Historic child abuse files missing
More than 100 official files relating to historic allegations of organised child abuse have gone missing, the Home Office has disclosed.
Mark Sedwill, the permanent secretary at the Home Office, said the documents - which related to a 20-year period between 1979 and 1999 - were "presumed destroyed, missing or not found".
The disclosure came as Mr Sedwill said that he was appointing a senior legal figure to carry out a fresh review of how the Home Office dealt with a dossier alleging paedophile activity at Westminster in the 1980s.
He was responding to a call from David Cameron who urged him to "do everything he can" to establish what happened to the file which was handed to the then Home Secretary Leon (now Lord) Brittan by Tory MP Geoffrey Dickens in 1983.
Only last year, a review - carried out for the Home Office by a HM Customs and Revenue investigator - concluded the relevant information in the file had been passed to the police and the rest of the material destroyed in line with departmental policy at the time.
In a letter to the Prime Minister, Mr Sedwill wrote: "To provide the additional reassurance you are seeking, particularly in view of information now in the public domain since the investigation's conclusion last year, I will engage a senior independent legal figure to assess whether the review's conclusions remain sound. I aim to make the appointment within the next week."
In a separate letter to the chairman of the Commons Home Affairs Committee, Keith Vaz, Mr Sedwill disclosed that while the original review had identified 527 potentially relevant files which had been retained, there were a further 114 files which could not be located.
He said that the investigation had not found a single dossier from Mr Dickens, but several sets of correspondence over a number of years to a number of home secretaries containing allegations of sexual offences.
However he said that the review had found no record of specific allegations by Mr Dickens of child sex abuse by prominent public figures.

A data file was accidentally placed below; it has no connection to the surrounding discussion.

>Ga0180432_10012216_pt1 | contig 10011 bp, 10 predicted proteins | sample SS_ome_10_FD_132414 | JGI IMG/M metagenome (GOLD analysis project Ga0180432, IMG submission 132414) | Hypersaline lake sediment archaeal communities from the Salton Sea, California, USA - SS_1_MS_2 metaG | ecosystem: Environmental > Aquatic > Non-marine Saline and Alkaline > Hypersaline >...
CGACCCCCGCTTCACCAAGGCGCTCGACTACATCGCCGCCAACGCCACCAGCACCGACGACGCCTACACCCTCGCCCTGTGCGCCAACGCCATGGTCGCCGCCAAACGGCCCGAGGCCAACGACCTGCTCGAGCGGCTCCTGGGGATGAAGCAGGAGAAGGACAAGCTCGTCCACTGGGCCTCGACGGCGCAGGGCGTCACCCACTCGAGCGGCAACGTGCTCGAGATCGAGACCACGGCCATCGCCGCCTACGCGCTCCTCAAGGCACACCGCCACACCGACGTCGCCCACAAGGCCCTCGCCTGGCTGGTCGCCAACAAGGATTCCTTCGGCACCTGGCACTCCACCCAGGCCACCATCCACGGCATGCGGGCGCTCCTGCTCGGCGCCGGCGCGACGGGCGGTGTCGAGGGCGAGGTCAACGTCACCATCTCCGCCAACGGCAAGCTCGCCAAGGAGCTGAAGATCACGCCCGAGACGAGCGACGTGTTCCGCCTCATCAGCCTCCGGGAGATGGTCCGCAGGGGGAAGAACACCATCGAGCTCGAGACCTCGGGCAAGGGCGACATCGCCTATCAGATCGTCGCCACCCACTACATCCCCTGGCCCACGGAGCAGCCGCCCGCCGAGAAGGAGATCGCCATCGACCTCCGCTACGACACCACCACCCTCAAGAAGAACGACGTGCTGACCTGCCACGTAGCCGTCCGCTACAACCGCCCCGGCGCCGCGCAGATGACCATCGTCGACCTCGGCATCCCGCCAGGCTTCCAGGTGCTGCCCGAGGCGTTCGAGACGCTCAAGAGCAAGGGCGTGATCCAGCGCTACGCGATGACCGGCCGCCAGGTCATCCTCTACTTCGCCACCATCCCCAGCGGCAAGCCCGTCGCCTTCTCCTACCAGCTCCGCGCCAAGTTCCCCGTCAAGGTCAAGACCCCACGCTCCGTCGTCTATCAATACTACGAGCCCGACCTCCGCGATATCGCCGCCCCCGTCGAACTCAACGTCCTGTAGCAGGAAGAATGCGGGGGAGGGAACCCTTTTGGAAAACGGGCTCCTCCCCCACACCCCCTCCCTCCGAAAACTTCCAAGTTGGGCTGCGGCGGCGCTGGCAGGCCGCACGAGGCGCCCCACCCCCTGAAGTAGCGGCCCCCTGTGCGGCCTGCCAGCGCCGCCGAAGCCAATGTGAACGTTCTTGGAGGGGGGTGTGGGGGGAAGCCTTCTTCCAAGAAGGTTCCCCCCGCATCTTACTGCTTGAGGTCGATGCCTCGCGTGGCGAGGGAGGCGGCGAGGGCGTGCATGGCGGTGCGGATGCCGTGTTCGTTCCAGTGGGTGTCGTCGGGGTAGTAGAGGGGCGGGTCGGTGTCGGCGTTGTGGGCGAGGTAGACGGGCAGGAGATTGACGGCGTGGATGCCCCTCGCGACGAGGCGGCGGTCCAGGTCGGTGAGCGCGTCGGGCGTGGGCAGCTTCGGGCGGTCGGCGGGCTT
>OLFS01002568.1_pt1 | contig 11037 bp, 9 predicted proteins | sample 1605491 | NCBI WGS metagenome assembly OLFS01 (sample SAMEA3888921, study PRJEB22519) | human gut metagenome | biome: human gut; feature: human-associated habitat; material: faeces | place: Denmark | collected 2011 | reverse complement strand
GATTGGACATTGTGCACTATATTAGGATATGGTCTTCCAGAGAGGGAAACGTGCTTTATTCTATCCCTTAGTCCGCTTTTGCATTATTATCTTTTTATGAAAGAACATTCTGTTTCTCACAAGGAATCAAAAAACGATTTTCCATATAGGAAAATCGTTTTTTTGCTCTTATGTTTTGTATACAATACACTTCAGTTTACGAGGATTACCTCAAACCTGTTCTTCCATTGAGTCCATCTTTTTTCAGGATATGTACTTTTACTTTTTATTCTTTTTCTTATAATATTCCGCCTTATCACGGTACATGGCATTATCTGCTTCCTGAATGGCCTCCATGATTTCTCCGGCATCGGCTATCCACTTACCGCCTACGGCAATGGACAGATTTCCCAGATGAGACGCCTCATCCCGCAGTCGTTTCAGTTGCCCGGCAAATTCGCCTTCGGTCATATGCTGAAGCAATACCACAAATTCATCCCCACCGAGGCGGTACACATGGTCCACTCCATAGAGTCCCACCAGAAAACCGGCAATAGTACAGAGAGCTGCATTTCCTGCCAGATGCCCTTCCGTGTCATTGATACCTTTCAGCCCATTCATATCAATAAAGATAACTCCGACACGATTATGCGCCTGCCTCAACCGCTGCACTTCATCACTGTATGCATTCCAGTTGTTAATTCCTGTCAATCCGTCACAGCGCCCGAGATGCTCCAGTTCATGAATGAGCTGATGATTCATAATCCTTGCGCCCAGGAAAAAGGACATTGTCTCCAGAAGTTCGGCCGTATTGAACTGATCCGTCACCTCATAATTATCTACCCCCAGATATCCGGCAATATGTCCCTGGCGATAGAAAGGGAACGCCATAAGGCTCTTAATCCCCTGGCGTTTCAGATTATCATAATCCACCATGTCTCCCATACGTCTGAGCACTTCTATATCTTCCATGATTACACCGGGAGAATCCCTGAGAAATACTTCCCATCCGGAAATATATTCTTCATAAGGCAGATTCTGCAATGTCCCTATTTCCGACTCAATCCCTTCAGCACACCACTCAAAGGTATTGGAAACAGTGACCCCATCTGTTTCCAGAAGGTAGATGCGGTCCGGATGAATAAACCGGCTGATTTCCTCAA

"Like any other citizen, I am horrified by what we have learnt in the past couple of years about the systematic abuse of children and vulnerable adults by prominent public figures, and the state's failure to protect them," he wrote.
"Some have been brought to justice and I hope that the police investigations now under way across the country are equally successful. The Home Office has and will co-operate fully with any police inquiry."
The disclosures have intensified calls from MPs for Mr Cameron to hold an over-arching inquiry into all the allegations of historic child sex abuse from that period.
The pressure has been growing since Labour MP Simon Danczuck - who has carried out his own investigation into child abuse by the former Liberal MP Sir Cyril Smith - raised the issue of the Dickens dossier at a Home Affairs Committee hearing.
Shadow home secretary Yvette Cooper welcomed the latest review but said that it still did not go far enough.
"The Home Secretary doesn't seem to have grasped the gravity of this and so officials and Downing Street have not yet taken the action we need," she said.
"Given the many different inquiries, Theresa May must establish an overarching review led by child protection experts. This would draw together the results from all the different cases, investigations and institutional inquiries to allow us to learn from the failure of previous decades and keep children safe in the future."